Skip to main content

If you’re nearing your 65th birthday, you may be preparing to sign up for Medicare for the first time. Medicare has multiple enrollment periods, each with different dates. It can be confusing, especially when you’re new to the process. Here we’ll focus on the first period you’ll likely need to know about: the Initial Enrollment Period (IEP) for Original Medicare.

When Is the Initial Enrollment Period for Medicare?

The IEP is a seven-month window when you’re first eligible to sign up for Part A (hospital insurance) and Part B (medical insurance), collectively known as Original Medicare. Your IEP is based on your birthday, so it is entirely unique to you. It is not tied to any of the other Medicare enrollment periods and may fall completely outside of them.1

Your IEP spans the three months before your 65th birthday, your birthday month, and the following three months. For example, if you turn 65 on September 16, your IEP will begin on June 1 and end on December 31.

You may be eligible to sign up earlier than age 65 if you have a qualifying disability or certain medical conditions.2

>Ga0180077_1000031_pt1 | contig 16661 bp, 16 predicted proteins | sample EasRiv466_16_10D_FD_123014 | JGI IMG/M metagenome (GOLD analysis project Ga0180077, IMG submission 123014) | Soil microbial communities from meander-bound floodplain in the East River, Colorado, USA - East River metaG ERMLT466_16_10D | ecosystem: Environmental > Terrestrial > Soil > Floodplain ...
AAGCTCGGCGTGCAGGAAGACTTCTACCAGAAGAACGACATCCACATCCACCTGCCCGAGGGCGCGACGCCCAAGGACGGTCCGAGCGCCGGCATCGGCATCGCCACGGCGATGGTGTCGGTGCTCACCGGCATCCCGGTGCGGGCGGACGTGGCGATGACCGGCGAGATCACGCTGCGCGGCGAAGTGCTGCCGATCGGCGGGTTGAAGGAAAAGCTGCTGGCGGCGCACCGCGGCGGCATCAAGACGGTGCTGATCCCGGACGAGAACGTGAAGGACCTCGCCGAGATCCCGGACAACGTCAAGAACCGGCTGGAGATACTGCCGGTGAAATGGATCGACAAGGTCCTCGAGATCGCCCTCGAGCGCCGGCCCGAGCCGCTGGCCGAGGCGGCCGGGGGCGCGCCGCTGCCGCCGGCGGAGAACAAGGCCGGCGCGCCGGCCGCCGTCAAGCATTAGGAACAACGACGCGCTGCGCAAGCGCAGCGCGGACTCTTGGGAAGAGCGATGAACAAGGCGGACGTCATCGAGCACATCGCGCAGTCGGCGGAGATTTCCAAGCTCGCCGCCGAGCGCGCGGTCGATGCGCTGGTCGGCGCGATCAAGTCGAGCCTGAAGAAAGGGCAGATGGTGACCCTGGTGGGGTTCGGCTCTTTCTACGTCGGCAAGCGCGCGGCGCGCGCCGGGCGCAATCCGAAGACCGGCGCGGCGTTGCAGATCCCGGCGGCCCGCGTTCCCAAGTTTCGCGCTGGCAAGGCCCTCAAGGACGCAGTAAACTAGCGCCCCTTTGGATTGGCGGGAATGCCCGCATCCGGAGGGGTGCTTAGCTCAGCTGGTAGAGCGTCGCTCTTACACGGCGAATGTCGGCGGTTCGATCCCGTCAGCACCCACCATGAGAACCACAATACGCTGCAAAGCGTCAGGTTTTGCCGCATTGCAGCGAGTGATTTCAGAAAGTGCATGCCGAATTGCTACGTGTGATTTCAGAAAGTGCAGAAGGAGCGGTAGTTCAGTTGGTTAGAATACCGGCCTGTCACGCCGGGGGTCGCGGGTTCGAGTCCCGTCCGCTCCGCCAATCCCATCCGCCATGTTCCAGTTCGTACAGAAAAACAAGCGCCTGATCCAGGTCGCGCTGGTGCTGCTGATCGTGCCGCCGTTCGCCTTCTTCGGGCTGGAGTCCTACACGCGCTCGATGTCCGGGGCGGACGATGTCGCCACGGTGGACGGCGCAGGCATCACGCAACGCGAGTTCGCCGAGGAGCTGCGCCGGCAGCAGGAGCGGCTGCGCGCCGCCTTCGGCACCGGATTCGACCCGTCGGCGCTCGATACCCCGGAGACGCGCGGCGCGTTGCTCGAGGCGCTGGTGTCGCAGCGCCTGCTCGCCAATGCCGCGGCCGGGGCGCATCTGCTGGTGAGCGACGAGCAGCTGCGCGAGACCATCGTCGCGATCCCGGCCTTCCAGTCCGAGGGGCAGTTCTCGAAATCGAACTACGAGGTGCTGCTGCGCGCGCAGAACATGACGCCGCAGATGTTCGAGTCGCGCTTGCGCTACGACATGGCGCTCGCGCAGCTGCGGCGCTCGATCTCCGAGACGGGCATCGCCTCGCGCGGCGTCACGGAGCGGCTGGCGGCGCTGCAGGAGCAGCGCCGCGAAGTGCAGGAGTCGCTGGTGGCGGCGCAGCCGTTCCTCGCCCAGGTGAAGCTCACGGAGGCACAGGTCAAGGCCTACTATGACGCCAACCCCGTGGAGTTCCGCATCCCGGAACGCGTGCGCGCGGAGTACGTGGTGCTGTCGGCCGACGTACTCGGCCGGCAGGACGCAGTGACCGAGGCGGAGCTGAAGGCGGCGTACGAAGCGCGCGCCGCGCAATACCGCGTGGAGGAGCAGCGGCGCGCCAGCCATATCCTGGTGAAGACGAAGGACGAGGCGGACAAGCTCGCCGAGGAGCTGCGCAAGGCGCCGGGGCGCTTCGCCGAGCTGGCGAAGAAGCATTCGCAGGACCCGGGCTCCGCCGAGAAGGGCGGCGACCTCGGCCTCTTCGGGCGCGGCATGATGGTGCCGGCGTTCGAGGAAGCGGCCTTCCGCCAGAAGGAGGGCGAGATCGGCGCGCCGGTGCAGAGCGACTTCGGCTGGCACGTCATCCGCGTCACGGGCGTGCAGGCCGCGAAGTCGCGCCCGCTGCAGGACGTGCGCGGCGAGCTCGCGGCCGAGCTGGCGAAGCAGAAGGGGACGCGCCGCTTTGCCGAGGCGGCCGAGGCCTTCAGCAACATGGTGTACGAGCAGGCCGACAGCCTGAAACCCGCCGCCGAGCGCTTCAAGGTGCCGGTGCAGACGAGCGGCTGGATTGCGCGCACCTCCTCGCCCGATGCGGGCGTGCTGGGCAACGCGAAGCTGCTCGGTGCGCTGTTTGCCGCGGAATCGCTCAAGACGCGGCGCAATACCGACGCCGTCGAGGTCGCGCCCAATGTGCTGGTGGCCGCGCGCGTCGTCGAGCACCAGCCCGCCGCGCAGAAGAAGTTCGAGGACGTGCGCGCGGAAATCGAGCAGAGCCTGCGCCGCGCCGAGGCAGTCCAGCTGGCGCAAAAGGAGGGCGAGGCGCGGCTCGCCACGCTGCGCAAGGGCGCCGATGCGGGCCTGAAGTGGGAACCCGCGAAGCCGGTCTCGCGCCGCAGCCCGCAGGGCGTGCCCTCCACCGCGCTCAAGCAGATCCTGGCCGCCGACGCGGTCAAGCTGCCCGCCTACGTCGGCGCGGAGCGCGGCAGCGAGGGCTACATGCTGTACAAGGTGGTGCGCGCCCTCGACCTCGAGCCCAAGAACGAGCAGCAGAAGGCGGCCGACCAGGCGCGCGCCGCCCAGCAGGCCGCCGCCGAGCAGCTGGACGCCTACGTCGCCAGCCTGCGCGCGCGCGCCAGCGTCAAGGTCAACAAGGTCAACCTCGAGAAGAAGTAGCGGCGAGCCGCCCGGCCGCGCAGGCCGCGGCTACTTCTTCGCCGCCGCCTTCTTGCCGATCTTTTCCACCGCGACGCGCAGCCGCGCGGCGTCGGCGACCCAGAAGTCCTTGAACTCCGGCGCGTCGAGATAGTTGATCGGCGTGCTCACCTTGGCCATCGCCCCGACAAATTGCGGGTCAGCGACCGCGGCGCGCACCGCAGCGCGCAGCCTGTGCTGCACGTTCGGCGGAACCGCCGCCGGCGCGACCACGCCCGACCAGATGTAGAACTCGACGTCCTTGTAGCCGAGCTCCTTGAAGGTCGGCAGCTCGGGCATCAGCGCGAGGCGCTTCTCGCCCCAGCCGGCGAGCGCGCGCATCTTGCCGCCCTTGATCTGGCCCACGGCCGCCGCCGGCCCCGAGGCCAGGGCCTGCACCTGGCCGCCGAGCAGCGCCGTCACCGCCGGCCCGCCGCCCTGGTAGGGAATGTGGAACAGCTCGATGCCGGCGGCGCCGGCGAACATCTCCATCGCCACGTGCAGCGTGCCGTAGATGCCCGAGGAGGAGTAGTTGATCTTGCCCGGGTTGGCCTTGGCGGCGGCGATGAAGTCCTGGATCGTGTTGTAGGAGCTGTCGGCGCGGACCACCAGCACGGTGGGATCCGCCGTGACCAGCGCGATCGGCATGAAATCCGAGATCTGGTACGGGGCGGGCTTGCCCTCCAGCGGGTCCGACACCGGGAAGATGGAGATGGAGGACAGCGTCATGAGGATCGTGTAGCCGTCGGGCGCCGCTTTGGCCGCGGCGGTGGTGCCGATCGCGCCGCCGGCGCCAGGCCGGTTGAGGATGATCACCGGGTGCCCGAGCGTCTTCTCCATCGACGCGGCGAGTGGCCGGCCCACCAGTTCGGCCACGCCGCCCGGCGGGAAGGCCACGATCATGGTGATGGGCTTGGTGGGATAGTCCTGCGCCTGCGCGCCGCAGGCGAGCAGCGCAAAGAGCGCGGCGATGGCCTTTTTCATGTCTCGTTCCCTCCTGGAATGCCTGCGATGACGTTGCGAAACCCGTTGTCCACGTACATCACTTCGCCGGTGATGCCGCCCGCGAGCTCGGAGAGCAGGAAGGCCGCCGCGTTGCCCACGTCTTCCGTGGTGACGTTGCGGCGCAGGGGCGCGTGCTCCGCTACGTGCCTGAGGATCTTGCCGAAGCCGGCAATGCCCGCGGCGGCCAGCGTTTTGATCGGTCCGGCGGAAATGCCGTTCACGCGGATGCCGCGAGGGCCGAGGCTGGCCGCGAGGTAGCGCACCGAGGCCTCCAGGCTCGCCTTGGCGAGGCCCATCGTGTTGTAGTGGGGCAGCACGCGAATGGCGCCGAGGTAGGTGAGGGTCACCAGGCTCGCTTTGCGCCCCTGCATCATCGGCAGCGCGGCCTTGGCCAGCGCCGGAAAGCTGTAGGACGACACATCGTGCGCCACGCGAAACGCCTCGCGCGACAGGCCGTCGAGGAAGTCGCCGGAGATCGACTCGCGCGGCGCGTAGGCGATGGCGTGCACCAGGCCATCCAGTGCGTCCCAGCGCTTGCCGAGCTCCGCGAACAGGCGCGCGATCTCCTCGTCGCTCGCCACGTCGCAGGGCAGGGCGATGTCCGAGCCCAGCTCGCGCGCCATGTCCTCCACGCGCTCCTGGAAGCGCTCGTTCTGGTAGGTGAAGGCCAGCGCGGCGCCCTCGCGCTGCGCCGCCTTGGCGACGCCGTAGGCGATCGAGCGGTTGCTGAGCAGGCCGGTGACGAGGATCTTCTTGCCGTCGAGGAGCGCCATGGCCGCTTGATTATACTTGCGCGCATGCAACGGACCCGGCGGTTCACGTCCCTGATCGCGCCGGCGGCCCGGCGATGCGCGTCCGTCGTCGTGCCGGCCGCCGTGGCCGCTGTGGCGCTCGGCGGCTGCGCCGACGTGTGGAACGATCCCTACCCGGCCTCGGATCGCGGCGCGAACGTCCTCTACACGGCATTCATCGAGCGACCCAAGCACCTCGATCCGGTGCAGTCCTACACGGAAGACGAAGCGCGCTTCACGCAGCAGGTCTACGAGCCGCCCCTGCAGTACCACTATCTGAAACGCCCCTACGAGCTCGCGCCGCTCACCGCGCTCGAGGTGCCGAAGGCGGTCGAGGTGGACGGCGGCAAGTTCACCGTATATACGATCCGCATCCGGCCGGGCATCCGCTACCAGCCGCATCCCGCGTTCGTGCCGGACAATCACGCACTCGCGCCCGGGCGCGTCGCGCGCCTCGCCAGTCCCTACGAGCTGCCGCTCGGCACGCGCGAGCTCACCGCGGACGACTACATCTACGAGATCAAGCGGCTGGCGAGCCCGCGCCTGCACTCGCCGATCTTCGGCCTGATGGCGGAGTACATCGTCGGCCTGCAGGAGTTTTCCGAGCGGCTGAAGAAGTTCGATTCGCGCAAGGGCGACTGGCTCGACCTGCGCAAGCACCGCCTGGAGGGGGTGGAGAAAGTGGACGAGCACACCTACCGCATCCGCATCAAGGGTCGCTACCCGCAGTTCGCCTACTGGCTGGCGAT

While Medicare is administered by the Centers for Medicare and Medicaid (CMS), enrollment is managed through the Social Security Administration (SSA). For more information about signing up for Original Medicare, visit

How To Prepare for the Medicare IEP

First, mark your IEP dates on your calendar. This is an important part of learning about your Medicare options and making the most of them, but it’s just one step in the process.

Next, do your research and get familiar with each of the four parts of Medicare (A, B, C and D) and how they work together. It pays to start early so by the time your IEP begins, you’ll be confident in your choices and avoid costly penalties.